Perhaps Wiener is taking cues for slander from Mayor Ed Lee, who appears to have slandered Sheriff Ross Mirkarimi by claiming, as the mayor did on June 20, that Mirkarimi had “engaged in beating his wife,” appalling many observers by not qualifying it with “allegedly.” Lee reached this conclusion before the Ethics Commission or the Board of Supervisors completed their investigations of the wildly inflated charges against the Sheriff. Both Lee and Wiener are throwing false accusations against the wall, hoping to see which libelous accusations may stick.

Ironically, although Wiener stated on May 22 that “The Sunshine Ordinance, and transparency in government in general, is incredibly important,” he's sponsored measures to lessen campaign finance disclosure transparency, and the Task Force found that Wiener violated the Sunshine Ordinance himself, as this article explores.

Second, Wiener lied claiming that he had asked the Board's Budget and Legislative Analyst, Harvey Rose, for an “audit,” inferring an audit of the Task Force. In truth, Wiener had requested a survey of each City department's costs to comply with the Sunshine Ordinance, not an “audit” of the Sunshine Task Force's revenue and expenses.

Third, Wiener claimed on SFGOV TV that the Task Force had responded by saying, “How dare you! How dare you shine sunlight on us?” No Task Force member had ever said any such thing, even remotely; Wiener clearly lied on broadcast TV during a Board hearing.

In truth, the Task Force's only response was a March 22, 2012 letter to Wiener, respectfully noting he had not extended the courtesy of informing the Task Force of his intent to conduct such a survey, and asking for clarification about his motivation for requesting the survey. The Task Force asked what benefit Wiener expected the public to receive from such a survey, since he had not asked Rose to estimate or quantify the benefits of Sunshine, just expenses. Wiener failed to ask that costs of compliance with the California Public Records Act be reported separately, which turns out to be the major “driver” in costs of compliance with local and state open government laws.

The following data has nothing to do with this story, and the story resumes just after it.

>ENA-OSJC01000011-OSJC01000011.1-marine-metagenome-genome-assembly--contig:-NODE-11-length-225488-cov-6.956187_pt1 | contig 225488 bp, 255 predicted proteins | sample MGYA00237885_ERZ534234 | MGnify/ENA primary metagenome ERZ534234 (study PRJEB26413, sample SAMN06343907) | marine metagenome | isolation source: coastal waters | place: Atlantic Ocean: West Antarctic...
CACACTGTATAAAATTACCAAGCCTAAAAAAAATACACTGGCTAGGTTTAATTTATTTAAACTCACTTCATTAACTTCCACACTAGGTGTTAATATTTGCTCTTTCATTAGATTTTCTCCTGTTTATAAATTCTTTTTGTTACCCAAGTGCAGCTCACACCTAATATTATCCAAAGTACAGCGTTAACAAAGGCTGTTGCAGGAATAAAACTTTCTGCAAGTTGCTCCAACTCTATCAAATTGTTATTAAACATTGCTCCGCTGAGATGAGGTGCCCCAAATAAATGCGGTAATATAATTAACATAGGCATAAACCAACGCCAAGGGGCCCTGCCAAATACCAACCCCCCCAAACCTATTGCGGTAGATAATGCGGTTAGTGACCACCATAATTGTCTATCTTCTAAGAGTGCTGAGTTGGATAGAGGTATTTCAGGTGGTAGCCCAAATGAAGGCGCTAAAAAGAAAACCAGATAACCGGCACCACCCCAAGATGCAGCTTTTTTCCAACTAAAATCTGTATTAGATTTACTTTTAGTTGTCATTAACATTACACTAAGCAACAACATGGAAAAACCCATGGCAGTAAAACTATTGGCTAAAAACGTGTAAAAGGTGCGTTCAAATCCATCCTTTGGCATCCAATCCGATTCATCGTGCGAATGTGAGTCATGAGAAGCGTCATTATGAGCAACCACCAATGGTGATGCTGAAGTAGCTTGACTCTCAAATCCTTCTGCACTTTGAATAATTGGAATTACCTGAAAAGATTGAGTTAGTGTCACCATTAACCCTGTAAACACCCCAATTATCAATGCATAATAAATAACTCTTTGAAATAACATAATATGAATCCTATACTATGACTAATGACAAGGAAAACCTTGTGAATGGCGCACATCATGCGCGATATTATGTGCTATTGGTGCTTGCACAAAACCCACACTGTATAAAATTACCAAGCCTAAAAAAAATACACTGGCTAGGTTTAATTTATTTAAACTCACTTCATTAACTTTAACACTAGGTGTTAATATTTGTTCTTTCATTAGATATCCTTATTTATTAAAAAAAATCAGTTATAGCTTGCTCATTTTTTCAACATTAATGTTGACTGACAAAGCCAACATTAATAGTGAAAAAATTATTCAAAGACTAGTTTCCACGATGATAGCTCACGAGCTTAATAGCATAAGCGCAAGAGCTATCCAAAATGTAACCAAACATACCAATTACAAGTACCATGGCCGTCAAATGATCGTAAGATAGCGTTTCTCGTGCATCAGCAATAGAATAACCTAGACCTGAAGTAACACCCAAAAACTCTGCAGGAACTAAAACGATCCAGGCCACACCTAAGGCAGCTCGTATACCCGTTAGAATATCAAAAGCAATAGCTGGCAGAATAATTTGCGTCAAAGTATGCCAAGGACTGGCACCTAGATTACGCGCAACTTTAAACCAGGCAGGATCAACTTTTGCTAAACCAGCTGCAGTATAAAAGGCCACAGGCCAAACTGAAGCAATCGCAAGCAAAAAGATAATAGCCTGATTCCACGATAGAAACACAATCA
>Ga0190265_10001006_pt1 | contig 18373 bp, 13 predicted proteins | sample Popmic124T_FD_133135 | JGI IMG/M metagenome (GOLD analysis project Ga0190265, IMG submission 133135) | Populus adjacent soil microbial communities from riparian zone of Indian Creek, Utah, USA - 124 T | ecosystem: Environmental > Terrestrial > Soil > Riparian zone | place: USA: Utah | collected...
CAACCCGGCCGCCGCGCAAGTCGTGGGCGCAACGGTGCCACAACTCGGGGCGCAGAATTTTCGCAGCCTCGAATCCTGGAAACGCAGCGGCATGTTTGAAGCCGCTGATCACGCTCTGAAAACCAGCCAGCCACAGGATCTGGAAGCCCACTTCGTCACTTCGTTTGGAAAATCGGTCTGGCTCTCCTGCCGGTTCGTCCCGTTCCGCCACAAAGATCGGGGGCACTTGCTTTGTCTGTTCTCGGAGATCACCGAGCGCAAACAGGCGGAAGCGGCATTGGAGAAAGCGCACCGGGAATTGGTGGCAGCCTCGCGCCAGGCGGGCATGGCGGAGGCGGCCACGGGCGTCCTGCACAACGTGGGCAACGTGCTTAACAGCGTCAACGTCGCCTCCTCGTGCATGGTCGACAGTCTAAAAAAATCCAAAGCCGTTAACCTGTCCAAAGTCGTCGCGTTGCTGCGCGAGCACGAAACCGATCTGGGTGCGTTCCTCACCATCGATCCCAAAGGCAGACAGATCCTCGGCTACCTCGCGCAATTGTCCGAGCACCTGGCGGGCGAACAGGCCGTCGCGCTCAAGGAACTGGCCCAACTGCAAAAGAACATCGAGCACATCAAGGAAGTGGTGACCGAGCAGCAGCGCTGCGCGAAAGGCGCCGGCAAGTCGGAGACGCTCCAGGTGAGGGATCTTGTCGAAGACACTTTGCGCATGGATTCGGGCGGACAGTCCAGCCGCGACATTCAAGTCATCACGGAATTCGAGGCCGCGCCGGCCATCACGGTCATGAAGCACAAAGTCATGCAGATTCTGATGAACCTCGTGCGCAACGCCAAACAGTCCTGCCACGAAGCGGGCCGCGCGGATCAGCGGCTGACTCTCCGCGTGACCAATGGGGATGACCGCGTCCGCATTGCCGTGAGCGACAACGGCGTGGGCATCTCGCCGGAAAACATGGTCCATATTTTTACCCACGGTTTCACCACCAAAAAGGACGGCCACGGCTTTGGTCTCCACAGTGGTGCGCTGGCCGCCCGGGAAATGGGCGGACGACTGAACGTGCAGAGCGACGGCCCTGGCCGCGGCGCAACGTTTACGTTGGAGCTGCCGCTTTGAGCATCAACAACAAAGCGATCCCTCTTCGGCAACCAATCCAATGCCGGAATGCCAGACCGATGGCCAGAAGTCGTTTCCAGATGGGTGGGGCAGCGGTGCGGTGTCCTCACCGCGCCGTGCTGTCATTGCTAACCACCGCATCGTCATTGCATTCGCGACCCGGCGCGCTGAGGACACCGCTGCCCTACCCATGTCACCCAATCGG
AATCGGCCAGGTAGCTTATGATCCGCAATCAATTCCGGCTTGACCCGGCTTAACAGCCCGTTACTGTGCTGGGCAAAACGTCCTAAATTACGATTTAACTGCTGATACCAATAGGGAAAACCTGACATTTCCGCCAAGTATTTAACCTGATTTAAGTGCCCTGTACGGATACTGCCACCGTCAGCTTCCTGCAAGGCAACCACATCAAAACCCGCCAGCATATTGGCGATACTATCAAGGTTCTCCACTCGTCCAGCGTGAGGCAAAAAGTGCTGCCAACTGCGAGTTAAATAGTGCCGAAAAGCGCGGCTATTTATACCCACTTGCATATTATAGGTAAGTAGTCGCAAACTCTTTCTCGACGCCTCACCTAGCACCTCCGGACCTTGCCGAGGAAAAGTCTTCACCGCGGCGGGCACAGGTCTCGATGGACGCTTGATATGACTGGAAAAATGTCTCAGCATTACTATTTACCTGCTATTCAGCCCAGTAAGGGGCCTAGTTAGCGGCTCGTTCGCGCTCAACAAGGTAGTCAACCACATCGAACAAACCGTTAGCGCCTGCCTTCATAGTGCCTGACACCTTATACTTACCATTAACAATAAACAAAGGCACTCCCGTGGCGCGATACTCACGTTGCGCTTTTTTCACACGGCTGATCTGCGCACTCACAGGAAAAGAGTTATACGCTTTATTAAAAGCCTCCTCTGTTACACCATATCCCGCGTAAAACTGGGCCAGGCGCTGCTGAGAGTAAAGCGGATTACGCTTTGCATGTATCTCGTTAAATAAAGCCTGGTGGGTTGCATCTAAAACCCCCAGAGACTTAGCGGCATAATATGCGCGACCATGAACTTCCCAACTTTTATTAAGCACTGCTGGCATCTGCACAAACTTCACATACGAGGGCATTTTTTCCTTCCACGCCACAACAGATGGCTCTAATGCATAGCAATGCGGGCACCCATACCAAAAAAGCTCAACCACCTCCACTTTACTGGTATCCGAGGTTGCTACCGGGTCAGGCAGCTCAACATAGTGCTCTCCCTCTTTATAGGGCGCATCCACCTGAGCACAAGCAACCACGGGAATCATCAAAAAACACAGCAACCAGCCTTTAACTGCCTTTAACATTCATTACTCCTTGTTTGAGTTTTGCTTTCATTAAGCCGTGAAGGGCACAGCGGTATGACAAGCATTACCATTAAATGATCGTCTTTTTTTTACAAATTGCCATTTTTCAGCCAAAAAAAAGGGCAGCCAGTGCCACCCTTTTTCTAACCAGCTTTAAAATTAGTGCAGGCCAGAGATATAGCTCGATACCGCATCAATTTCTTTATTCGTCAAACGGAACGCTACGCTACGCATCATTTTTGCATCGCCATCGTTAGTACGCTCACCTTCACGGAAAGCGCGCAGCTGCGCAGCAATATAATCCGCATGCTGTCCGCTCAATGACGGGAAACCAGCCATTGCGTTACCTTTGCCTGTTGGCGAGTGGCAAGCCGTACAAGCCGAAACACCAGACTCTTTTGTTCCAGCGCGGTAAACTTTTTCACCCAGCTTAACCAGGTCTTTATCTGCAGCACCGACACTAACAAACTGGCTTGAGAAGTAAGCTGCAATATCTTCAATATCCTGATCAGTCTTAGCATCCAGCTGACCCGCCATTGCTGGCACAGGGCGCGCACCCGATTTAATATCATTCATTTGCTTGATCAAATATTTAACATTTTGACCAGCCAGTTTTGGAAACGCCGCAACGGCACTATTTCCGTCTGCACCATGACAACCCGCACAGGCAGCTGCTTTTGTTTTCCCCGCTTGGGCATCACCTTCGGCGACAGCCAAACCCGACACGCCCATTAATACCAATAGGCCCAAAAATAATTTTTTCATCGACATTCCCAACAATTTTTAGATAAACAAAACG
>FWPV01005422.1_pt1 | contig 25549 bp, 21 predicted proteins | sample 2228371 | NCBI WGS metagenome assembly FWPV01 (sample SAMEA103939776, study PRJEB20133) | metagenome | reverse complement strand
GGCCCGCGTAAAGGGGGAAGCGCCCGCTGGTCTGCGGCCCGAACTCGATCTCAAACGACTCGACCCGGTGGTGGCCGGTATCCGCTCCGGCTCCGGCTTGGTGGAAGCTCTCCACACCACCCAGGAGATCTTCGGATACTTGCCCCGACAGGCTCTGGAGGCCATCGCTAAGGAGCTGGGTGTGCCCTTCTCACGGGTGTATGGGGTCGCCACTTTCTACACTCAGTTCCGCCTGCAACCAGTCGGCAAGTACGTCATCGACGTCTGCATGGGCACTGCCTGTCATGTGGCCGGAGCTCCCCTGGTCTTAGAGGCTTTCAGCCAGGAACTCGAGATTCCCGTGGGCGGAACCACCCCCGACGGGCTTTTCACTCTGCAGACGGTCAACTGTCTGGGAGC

The Task Force was within its rights when it appropriately requested an explanation from Wiener, and it extended an open invitation to him to discuss any issues regarding the Sunshine Ordinance and the Task Force's procedures. It never once said “How dare you!,” as Wiener falsely claimed.

Fourth, Wiener claimed on May 22, “On average, City employees had to spend 1.9 Task Force hearings to get complaints against them adjudicated. … They couldn't go the first time and get it done,” which Wiener then found to be unacceptable because “It creates enormous inefficiencies.”

Here, Wiener was relying on Rose's flawed analysis. Rose had included 21 Sunshine complaints filed in 2010 in his estimate of the costs of Sunshine that was to have focused on 2011. As well, Rose had excluded 31 of the 86 Sunshine complaints filed in 2011 — a full 36% — that may either never had a Sunshine hearing (perhaps dismissed or resolved before requiring a hearing) or were not heard until 2012. Of the remaining 55 complaints filed in 2011, six — or 11% — were resolved in just one hearing.

If 31 complaints never received any hearing, the claim of 1.9 average hearings begins to fall apart.

So in potentially 47% of the Sunshine complaints filed in 2011, the Task Force did a commendable job resolving those cases with one hearing per case or less, which Rose clearly overlooked. But Wiener blames the Task Force for multiple hearings, when indeed many of the cases that required multiple hearings were because respondent departments failed to show up at the first hearing — something obviously beyond control of the Sunshine Task Force — which Rose never quantified and which Wiener ignores.

In order to be more efficient, the Task Force changed its procedures, eliminating the requirement that all complaints be heard first by its Complaint Committee, requiring a second hearing only in cases where the Task Force's jurisdiction was questioned. It's also unclear whether Rose counted as “multiple hearings” the vast majority of cases where a five-minute agenda item to determine jurisdiction at a full Task Force meeting preceding a second agenda item to hear the particular complaint was double-counted as two “hearings,” when in fact it may have involved a single meeting with a two-part agenda item, perhaps inflating Wiener's claim that City employees couldn't just go once to get cases against them heard.